Today’s guest article was written by Gnome Stew reader Tony G., who has been GMing for 20 years. He’s got co-GMing on the brain, and we thought this was a great topic to revisit from a new perspective. Thanks, Tony! –Martin

I have asked many of my fellow GMs this question: Why do we run games by ourselves? Tradition? Why not share the responsibility and the work with a fellow GM? If you think about it, it kind of makes sense. Most entertainment is a group effort. Movies are a large collaboration. Television shows most certainly are. Even some books are written by two or more authors.

Yet we work on our RPGs alone. We are the writer, director, producer, special effects coordinator, actors, etc. It can be a daunting task sometimes. The players of course help make a game successful as well, but you can always use a little extra help. I am not saying that we need five GMs from now on. I do, however, think that having two separate GMs could be very beneficial and enjoyable. Here is a small list of pros and cons:

Some pros include:

  • You can assign duties between the two of you. If your friend is a better actor and you a better writer, you can play to your strengths. For example, one GM can take care of NPCs (accents, attitudes, and overall impression), one GM could handle plot and environment descriptions and details.
  • It allows for larger parties and the dreaded “split up” fear could be handled easily. I myself am comfortable with 5 or maybe 6 at the maximum. Having another GM to share the load would let me feel more comfortable about running maybe 8 or 9. Multiple conversations happening at the same time can add a level of realism and cut back on small amounts of metagaming. In real life you can’t usually have an engaging conversation while listening to another.
  • It is great to have someone to help make rulings on problems that come up. It has more of a council appearance than a dictator vibe.
  • Two heads are better than one, after all. Especially dealing with writer’s block or just being able to bounce something off someone else can be a great asset. Maybe that molten crystal giraffe that fires poison darts creature you came up with late last night sounded good at the time, but…
  • You can both learn a great deal on how the other puts stories, characters, and plots together. Over the years I have learned so much from just simply listening to others run games. It really is an amazing craft, in that we have to create our own way of building an experience for the players.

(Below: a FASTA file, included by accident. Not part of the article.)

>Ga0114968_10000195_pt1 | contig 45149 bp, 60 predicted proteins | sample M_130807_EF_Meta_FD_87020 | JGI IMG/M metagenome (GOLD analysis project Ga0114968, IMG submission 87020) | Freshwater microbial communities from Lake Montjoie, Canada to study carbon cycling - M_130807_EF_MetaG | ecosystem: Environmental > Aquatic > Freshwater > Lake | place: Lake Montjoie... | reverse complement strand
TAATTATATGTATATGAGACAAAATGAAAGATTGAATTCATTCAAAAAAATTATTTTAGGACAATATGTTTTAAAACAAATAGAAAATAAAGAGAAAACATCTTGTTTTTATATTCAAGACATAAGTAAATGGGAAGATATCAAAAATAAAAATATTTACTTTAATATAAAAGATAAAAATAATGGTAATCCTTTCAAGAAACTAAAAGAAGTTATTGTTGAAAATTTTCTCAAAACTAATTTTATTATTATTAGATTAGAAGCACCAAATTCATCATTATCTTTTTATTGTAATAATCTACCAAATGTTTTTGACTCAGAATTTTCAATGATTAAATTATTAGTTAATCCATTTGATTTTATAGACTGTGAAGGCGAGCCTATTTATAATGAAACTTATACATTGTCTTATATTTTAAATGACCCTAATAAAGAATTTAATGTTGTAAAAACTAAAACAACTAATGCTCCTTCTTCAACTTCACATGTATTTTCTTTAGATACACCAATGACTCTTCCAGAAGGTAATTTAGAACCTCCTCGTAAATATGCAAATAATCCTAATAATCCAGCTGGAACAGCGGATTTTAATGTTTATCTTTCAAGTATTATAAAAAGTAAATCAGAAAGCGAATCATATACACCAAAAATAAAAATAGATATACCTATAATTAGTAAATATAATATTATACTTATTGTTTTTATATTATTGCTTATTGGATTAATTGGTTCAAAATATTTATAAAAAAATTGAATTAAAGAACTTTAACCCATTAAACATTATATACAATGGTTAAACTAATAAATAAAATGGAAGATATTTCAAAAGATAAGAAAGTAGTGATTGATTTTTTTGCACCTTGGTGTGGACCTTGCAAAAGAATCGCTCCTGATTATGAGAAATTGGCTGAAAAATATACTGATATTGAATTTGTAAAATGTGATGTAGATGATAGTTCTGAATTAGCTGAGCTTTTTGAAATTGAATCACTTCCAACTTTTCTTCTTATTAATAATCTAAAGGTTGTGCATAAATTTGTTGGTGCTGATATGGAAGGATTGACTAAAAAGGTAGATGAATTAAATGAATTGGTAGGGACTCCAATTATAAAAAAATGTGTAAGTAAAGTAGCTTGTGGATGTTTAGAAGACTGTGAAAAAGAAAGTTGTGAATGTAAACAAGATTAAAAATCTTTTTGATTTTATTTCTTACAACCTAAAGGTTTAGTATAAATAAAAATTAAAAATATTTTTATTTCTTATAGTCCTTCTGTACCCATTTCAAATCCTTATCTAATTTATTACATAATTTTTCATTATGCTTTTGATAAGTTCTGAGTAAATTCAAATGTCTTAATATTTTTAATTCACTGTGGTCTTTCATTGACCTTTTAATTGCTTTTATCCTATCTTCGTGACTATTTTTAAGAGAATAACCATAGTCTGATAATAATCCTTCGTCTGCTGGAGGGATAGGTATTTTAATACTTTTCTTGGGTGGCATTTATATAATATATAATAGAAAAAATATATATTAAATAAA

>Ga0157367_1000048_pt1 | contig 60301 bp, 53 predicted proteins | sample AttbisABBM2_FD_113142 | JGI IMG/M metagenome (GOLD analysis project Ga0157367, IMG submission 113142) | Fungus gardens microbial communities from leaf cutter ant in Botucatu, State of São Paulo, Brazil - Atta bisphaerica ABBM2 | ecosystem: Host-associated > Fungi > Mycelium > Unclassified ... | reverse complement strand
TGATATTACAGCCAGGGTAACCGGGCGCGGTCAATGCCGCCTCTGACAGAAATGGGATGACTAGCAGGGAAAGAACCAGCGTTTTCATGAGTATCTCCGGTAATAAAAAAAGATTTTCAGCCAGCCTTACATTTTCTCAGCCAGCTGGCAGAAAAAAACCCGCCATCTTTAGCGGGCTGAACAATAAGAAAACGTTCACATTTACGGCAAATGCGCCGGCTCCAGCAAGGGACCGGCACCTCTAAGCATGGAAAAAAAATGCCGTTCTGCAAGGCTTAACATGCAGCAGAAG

• You can have conversations between two NPCs happen without having to adjust your voice or mannerisms twice. I have seen some great GM performances in the past, but it is more natural sounding for two characters talking to be two different people.
  • Not having to draw ALL the maps yourself! Always a plus!
  • You can meld two different genres that you were working on separately into a new game. If your friend is doing sci-fi and you are doing feudal Japan…meld them together for something engaging and unique that you may not have come up with by yourself.

Some cons include:

  • Not having a reliable co-GM could be frustrating (being late, forgetting the plot or motivations you both came up with).
  • Not agreeing on how hard and fast you use the rules set within the game.
  • Not having the same general vision for what the players want out of the game you both are running.


You don’t necessarily need a Pacific Rim mind drift to make it easier, but someone you know that has a similar taste and style would be great. Find a like-minded friend and let them share the space behind the curtain — or in this case GM screen. It will probably take a few sessions to work out all the kinks, I imagine. At the very least, try it. You never know. Some people may have trouble letting some of the responsibility go and want to only do things “their way.” That is a tried and true method that has been the expected norm forever, maybe it’s time to change it up a bit?

Have any of you tried this and had enjoyable experiences with this type of gameplay? If so was it a relief or more difficult than it was worth?

(Here are two Stew articles that have discussed co-GMing: My First Attempt at Collaborative Game Mastering and Methods of Collaborative Game Mastering.)